1951 Studebaker

Whereas Ziglin’s cars would certainly fall into the often-used category of classic because of their ages, he demurs, preferring to group them together as “collector cars,” and he is philosophical about his ownership. He sees himself as the cars’ caretaker. He explains, “If I do my job correctly, the cars should last beyond me.”

All seven of his cars are totally reliable on the road. Ziglin notes, “I drive my cars all the time. Sometimes, I’ll run errands in one of them and then come home and switch to another one.” When asked if he is able to maintain his cars himself, he says he knows a lot about them, yet he has a mechanic who appreciates his cars and services them with expertise.

The first collector car he bought, while he was still in grad school, is the 1929 Studebaker. It is rare: completely original—even the seat upholstery—and still bears its 94-year-old faded factory paint, orange pin striping, and wooden floor.

There’s another way to evaluate rarity: that is, how many of a certain model were produced in a specific year. Ziglin searched for 30 years to find a 1967 Grand Prix in the condition he sought, because General Motors manufactured fewer than 6,000 Grand Prix Pontiac convertibles… ever. That was the only year it was made: it, too, is rare.

Fishtail 1972 Buick

In addition to the remarkable condition of the collection, the interiors and details of the cars are part of their allure. The 1947 Pontiac’s dashboard, with a clock centered on the glove box door, steering wheel-concentric horn, and Bakelite finials and knobs, is a perfect example of mid-century design, as is its avocado color. The “look at me” upholstery and glittery floor covering of the 1959 Pontiac convertible demand as much attention as its tail fins. The 1972 Buick features a “boat tail” as its distinguishing characteristic. The 1929 Studebaker’s running boards and external folding luggage rack (there is no trunk) are only two of its notable features.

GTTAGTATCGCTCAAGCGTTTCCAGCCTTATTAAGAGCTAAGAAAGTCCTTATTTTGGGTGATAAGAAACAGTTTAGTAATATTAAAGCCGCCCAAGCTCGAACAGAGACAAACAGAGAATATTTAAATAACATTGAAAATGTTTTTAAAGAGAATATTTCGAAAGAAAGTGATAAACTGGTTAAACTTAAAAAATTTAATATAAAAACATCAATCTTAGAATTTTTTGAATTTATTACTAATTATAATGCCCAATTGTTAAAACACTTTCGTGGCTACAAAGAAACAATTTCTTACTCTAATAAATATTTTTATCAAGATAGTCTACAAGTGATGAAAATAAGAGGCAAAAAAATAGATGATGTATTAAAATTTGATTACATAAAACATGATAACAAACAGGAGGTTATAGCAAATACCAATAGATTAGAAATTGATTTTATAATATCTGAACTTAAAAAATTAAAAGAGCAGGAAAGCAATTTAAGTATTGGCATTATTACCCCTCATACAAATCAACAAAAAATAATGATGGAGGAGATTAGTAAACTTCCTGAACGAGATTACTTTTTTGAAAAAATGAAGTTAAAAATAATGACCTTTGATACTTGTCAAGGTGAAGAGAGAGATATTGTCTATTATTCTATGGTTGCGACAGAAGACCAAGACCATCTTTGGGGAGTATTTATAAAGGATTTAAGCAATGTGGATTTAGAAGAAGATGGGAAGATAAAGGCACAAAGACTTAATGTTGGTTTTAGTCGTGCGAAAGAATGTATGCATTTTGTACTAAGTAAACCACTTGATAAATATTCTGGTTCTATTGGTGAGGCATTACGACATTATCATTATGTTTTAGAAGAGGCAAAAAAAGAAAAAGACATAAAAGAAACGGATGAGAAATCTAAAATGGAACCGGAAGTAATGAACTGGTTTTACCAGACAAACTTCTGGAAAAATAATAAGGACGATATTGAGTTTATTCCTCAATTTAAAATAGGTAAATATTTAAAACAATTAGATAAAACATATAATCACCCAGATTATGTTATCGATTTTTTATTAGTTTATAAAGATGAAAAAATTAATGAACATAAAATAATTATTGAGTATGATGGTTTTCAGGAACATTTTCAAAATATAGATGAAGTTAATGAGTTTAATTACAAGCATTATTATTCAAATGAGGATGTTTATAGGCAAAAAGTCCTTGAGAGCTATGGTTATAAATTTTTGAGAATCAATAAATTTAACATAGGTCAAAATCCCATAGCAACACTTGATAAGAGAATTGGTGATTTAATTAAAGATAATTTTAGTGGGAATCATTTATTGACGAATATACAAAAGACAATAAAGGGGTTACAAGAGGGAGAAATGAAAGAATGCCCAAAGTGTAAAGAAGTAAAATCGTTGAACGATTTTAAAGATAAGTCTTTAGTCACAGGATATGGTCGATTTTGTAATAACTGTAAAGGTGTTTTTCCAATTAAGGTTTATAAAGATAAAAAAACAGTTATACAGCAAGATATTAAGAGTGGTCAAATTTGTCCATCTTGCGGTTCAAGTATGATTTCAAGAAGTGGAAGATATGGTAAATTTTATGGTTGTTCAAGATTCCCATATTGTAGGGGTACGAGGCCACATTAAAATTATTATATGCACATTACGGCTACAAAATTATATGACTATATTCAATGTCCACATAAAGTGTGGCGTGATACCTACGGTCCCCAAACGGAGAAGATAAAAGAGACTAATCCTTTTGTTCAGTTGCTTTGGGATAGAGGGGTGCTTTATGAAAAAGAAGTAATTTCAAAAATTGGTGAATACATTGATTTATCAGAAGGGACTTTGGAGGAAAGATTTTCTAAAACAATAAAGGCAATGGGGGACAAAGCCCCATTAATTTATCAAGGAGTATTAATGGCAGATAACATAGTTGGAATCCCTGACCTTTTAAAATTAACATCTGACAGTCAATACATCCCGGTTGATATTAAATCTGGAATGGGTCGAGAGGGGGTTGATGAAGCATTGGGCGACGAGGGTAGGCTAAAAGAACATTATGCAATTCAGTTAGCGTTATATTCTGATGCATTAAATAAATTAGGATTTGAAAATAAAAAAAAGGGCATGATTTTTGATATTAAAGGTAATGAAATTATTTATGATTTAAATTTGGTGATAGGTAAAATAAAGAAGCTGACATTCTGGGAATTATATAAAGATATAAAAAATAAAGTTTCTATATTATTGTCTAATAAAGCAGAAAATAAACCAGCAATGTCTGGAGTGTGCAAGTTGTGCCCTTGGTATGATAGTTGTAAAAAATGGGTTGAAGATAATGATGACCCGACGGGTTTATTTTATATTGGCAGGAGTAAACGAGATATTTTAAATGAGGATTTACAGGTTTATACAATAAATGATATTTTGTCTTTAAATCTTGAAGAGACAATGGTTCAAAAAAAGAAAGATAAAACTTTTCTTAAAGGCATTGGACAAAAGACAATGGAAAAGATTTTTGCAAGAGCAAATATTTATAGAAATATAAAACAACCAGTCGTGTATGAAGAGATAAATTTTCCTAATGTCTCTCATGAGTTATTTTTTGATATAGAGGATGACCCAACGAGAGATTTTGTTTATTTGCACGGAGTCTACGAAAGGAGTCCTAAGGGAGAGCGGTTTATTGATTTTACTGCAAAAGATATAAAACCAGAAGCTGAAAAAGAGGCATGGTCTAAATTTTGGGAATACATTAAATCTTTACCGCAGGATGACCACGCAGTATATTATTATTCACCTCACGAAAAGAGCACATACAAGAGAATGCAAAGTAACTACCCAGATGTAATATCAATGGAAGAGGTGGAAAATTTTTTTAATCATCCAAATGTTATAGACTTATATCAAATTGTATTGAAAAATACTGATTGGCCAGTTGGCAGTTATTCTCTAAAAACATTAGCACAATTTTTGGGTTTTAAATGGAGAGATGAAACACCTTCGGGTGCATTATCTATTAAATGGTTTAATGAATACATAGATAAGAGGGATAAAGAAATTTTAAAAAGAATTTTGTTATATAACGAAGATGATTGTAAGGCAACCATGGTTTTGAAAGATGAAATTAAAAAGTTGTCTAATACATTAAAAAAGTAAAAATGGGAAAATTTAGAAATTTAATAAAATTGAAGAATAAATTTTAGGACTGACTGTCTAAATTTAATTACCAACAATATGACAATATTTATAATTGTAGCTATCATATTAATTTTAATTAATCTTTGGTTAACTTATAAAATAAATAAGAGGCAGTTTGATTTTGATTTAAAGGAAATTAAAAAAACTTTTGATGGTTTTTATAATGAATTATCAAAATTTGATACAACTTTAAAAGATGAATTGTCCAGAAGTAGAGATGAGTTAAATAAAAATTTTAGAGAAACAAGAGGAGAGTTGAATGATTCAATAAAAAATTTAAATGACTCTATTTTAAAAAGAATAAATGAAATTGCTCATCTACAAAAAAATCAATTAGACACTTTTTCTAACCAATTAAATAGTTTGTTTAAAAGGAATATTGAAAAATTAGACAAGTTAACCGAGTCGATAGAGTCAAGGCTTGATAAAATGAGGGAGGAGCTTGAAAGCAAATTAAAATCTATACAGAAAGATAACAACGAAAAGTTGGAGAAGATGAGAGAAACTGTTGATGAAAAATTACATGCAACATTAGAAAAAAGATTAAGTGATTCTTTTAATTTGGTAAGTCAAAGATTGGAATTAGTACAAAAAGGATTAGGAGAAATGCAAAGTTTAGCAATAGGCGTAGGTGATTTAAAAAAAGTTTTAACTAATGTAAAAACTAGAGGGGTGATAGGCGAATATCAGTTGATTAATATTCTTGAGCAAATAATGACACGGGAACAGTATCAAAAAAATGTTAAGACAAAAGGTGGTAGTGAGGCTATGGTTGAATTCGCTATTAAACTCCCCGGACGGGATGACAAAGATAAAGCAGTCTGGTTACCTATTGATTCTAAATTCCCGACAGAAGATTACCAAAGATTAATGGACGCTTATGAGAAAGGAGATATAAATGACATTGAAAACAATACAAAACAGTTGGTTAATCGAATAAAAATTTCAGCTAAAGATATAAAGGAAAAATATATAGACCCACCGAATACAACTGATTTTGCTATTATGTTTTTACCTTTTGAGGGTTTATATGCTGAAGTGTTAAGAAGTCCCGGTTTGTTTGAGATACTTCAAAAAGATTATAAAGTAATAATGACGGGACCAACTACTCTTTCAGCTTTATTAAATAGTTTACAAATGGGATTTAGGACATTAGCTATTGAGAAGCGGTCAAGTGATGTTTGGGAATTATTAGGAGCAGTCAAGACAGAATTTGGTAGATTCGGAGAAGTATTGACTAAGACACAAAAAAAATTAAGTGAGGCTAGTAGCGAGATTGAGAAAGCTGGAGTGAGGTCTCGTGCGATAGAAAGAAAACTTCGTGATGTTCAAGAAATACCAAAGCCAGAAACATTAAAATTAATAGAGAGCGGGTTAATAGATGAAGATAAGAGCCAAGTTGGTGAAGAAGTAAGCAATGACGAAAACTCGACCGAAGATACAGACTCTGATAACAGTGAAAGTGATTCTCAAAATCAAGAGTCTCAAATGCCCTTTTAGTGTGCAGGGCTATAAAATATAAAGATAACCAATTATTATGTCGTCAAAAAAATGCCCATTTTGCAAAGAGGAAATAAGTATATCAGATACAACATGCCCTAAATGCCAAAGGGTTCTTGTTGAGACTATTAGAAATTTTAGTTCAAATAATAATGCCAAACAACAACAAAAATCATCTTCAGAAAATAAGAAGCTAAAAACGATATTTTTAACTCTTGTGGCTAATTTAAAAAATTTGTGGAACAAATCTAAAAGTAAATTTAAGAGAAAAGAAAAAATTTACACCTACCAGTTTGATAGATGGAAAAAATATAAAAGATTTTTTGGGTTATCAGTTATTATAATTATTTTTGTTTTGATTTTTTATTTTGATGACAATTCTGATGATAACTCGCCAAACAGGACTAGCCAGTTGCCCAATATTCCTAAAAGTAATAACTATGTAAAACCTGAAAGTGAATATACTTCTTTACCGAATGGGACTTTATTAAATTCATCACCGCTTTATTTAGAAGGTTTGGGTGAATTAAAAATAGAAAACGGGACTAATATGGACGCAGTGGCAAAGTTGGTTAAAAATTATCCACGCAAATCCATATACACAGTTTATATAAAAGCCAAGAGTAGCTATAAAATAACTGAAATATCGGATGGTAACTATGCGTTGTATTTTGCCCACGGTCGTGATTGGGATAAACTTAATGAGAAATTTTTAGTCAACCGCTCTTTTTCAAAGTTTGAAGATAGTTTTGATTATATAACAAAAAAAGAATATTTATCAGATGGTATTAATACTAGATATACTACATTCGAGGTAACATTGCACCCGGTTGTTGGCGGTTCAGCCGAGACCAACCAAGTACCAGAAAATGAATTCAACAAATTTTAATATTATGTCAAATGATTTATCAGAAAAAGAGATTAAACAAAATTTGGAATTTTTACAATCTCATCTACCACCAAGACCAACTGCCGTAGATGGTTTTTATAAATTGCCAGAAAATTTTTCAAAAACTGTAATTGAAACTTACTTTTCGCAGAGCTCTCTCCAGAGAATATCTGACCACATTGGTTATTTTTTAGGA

Ziglin’s car enthusiasm extends beyond his fleet. He greets visitors sporting a car-themed shirt; the windows of the garages where his cars are parked are covered with car-patterned curtains, a long wall of a garage artistically displays dozens of spare hub caps, and another long wall holds scores of meaningful license plates, all from before the year 2000.

1967 Pontiac

Ziglin remains an active collector, looking for cars he would love to own. His expertise is evidenced in his many published articles in club newsletters and magazines. The award-winning monthly, “Smoke Signals,” featured all his current Pontiacs (and one he sold) in separate cover stories. Another award-winning magazine, “Turning Wheels,” highlighted his Studebakers in two cover stories.

The Ziglins, members of Congregation B’nai Torah, have two sons and two grandchildren, and his sons and daughter-in-law have all driven his cars. Ziglin willingly gives others memorable moments with his collection. He says, “We attract a lot of attention when we’re out and about in our collector cars. A lot of thumbs-up, a lot of pictures being taken, and a lot of questions which I enjoy answering.”

Who wouldn’t want a selfie with a 1929 Studebaker?